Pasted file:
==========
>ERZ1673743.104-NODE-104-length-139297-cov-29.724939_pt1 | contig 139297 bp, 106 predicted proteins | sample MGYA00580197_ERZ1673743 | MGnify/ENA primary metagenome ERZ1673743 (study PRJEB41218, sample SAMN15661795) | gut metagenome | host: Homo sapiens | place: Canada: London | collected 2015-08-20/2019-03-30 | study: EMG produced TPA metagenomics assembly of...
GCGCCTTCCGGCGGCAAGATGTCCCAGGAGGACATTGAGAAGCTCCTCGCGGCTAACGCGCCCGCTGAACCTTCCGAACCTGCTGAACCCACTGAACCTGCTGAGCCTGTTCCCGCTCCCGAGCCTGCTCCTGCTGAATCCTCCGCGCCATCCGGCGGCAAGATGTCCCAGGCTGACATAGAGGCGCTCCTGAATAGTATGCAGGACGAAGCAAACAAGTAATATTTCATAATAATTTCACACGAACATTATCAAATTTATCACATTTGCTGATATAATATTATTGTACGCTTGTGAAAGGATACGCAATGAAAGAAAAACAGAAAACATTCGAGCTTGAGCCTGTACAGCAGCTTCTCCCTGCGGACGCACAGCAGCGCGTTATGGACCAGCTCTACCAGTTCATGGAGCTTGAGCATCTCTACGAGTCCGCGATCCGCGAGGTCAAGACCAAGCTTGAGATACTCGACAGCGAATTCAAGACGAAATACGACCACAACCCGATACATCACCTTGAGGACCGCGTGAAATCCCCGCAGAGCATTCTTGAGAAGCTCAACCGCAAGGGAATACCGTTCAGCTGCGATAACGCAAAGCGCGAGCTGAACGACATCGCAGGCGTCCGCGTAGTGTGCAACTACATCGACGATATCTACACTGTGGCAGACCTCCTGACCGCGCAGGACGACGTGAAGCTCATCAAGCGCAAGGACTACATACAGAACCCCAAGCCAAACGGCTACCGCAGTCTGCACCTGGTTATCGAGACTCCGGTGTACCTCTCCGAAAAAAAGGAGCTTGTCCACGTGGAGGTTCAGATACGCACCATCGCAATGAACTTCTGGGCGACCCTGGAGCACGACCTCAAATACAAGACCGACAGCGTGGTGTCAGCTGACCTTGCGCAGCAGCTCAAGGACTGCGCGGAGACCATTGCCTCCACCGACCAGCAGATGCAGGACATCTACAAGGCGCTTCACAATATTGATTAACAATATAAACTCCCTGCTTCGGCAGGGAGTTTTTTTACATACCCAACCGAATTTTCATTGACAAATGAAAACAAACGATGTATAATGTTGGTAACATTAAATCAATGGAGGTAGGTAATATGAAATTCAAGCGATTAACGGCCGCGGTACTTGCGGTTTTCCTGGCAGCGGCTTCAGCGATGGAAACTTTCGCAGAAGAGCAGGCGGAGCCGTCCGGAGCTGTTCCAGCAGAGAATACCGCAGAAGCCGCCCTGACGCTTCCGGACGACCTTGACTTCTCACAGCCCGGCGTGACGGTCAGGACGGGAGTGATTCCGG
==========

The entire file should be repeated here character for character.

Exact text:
>ERZ1673743.104-NODE-104-length-139297-cov-29.724939_pt1 | contig 139297 bp, 106 predicted proteins | sample MGYA00580197_ERZ1673743 | MGnify/ENA primary metagenome ERZ1673743 (study PRJEB41218, sample SAMN15661795) | gut metagenome | host: Homo sapiens | place: Canada: London | collected 2015-08-20/2019-03-30 | study: EMG produced TPA metagenomics assembly of...
GCGCCTTCCGGCGGCAAGATGTCCCAGGAGGACATTGAGAAGCTCCTCGCGGCTAACGCGCCCGCTGAACCTTCCGAACCTGCTGAACCCACTGAACCTGCTGAGCCTGTTCCCGCTCCCGAGCCTGCTCCTGCTGAATCCTCCGCGCCATCCGGCGGCAAGATGTCCCAGGCTGACATAGAGGCGCTCCTGAATAGTATGCAGGACGAAGCAAACAAGTAATATTTCATAATAATTTCACACGAACATTATCAAATTTATCACATTTGCTGATATAATATTATTGTACGCTTGTGAAAGGATACGCAATGAAAGAAAAACAGAAAACATTCGAGCTTGAGCCTGTACAGCAGCTTCTCCCTGCGGACGCACAGCAGCGCGTTATGGACCAGCTCTACCAGTTCATGGAGCTTGAGCATCTCTACGAGTCCGCGATCCGCGAGGTCAAGACCAAGCTTGAGATACTCGACAGCGAATTCAAGACGAAATACGACCACAACCCGATACATCACCTTGAGGACCGCGTGAAATCCCCGCAGAGCATTCTTGAGAAGCTCAACCGCAAGGGAATACCGTTCAGCTGCGATAACGCAAAGCGCGAGCTGAACGACATCGCAGGCGTCCGCGTAGTGTGCAACTACATCGACGATATCTACACTGTGGCAGACCTCCTGACCGCGCAGGACGACGTGAAGCTCATCAAGCGCAAGGACTACATACAGAACCCCAAGCCAAACGGCTACCGCAGTCTGCACCTGGTTATCGAGACTCCGGTGTACCTCTCCGAAAAAAAGGAGCTTGTCCACGTGGAGGTTCAGATACGCACCATCGCAATGAACTTCTGGGCGACCCTGGAGCACGACCTCAAATACAAGACCGACAGCGTGGTGTCAGCTGACCTTGCGCAGCAGCTCAAGGACTGCGCGGAGACCATTGCCTCCACCGACCAGCAGATGCAGGACATCTACAAGGCGCTTCACAATATTGATTAACAATATAAACTCCCTGCTTCGGCAGGGAGTTTTTTTACATACCCAACCGAATTTTCATTGACAAATGAAAACAAACGATGTATAATGTTGGTAACATTAAATCAATGGAGGTAGGTAATATGAAATTCAAGCGATTAACGGCCGCGGTACTTGCGGTTTTCCTGGCAGCGGCTTCAGCGATGGAAACTTTCGCAGAAGAGCAGGCGGAGCCGTCCGGAGCTGTTCCAGCAGAGAATACCGCAGAAGCCGCCCTGACGCTTCCGGACGACCTTGACTTCTCACAGCCCGGCGTGACGGTCAGGACGGGAGTGATTCCGG